Members of Forbes Finance Council share financial concepts small-business owners need to get a firm grasp on. Image By VentureBeat
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Here are 14 financial concepts that small business owners must understand to ensure they have basic financial literacy to run their businesses successfully.
Running a small business takes a lot of time and energy, and it’s wise for entrepreneurs to hand off high-impact tasks they aren’t especially knowledgeable about to outside experts. Still, while small-business owners may opt to outsource their financial functions, they need to “speak the language” if they’re going to fully understand their experts’ recommendations and accurately communicate their business situation.
So what financial concepts should a small-business owner have a firm grasp on to work effectively with their advisor—and keep themselves out of potentially sticky situations? Below, 14 finance experts from Forbes Finance Council share accounting and money concepts they believe every business owner needs to know.
1. Basics Of Income And Expenses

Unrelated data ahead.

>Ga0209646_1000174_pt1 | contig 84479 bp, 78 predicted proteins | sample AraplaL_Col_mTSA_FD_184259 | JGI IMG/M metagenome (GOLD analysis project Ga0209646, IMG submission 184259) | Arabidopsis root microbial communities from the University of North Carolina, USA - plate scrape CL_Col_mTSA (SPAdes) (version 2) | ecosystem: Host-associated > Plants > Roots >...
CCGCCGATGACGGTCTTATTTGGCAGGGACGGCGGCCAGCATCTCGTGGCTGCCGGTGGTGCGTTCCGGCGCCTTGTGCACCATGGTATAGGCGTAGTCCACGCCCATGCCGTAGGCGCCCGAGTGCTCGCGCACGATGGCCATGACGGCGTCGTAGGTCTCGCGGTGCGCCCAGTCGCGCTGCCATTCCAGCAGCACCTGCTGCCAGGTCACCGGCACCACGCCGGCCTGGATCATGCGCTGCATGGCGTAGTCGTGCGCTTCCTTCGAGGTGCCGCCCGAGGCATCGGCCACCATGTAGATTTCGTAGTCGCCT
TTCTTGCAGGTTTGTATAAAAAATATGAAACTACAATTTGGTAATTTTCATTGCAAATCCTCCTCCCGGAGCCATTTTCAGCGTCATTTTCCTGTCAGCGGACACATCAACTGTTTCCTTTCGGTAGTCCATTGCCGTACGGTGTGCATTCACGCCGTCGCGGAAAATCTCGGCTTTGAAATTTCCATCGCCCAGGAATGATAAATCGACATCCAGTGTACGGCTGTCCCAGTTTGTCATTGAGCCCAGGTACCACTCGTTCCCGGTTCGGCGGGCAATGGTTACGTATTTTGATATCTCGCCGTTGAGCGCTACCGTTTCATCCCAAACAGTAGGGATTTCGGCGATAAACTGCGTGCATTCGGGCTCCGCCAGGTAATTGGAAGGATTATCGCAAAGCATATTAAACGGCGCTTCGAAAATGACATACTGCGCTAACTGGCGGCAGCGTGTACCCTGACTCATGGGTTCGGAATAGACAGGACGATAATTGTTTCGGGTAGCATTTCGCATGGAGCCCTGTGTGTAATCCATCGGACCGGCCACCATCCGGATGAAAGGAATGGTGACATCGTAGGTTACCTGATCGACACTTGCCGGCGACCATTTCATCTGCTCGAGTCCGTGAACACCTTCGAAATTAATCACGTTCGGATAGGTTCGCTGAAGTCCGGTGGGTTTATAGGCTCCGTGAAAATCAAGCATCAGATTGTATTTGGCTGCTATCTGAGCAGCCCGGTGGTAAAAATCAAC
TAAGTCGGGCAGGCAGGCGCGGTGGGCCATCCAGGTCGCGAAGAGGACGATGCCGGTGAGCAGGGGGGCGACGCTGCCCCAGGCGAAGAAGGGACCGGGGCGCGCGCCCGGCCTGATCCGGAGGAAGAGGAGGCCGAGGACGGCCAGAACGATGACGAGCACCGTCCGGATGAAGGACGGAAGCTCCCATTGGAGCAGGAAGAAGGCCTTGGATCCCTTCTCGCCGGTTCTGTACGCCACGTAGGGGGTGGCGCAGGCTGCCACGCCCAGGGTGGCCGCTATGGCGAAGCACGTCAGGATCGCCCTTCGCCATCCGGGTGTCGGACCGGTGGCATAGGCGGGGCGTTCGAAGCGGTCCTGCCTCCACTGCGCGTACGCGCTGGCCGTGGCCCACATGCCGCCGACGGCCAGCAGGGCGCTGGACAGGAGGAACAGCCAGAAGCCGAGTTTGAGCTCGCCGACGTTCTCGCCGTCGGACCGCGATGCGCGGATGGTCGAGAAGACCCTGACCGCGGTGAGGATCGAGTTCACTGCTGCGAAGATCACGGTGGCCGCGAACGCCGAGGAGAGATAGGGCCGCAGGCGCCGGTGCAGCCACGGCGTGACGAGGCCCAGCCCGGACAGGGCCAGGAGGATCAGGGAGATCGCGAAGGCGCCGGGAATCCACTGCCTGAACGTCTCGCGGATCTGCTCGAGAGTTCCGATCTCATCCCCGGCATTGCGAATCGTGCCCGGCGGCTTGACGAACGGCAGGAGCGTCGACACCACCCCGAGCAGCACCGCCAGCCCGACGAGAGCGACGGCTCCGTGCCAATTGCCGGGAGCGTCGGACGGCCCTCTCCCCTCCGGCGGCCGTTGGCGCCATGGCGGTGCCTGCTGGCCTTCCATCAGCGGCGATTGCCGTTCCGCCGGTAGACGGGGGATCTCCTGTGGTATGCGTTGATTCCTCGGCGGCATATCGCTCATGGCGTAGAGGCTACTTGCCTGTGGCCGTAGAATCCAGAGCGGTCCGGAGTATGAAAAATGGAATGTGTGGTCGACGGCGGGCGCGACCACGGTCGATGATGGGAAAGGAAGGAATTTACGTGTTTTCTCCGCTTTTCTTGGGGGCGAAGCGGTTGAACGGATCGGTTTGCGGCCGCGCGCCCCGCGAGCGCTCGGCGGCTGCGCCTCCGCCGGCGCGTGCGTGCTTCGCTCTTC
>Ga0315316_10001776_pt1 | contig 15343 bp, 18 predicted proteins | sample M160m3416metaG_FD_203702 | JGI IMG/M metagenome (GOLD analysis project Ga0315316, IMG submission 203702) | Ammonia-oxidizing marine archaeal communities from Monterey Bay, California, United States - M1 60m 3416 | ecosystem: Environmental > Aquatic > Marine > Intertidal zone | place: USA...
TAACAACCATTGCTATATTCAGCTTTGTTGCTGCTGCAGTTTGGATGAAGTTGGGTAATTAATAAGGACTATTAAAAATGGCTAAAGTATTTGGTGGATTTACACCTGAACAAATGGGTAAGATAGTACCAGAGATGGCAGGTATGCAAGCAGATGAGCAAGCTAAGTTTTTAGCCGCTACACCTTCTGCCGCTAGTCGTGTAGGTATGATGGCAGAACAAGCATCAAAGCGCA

All business owners need to understand the basics of income and expenses. If you as an owner don’t understand how you make or spend money, you are at a significant disadvantage. An owner needs to balance fiscal responsibility and the growth of the business. This is lost if your business is driven solely by an outside financial firm that does not truly understand or share your company vision. – Joseph Orseno, Tiltify
2. Income Statements Versus Cash Flow Analyses
It’s important to understand that your income statement—or, as it’s widely known, your P&L—is not an indication of the liquid health of your company. While the bottom-line figure of your P&L could be in the millions, the best way to make short-term financial decisions is to request and review regular, current and projected cash flow analyses, which can be as simple as a 10-line Excel spreadsheet. – Lilit Davtyan, Phonexa Holdings, LLC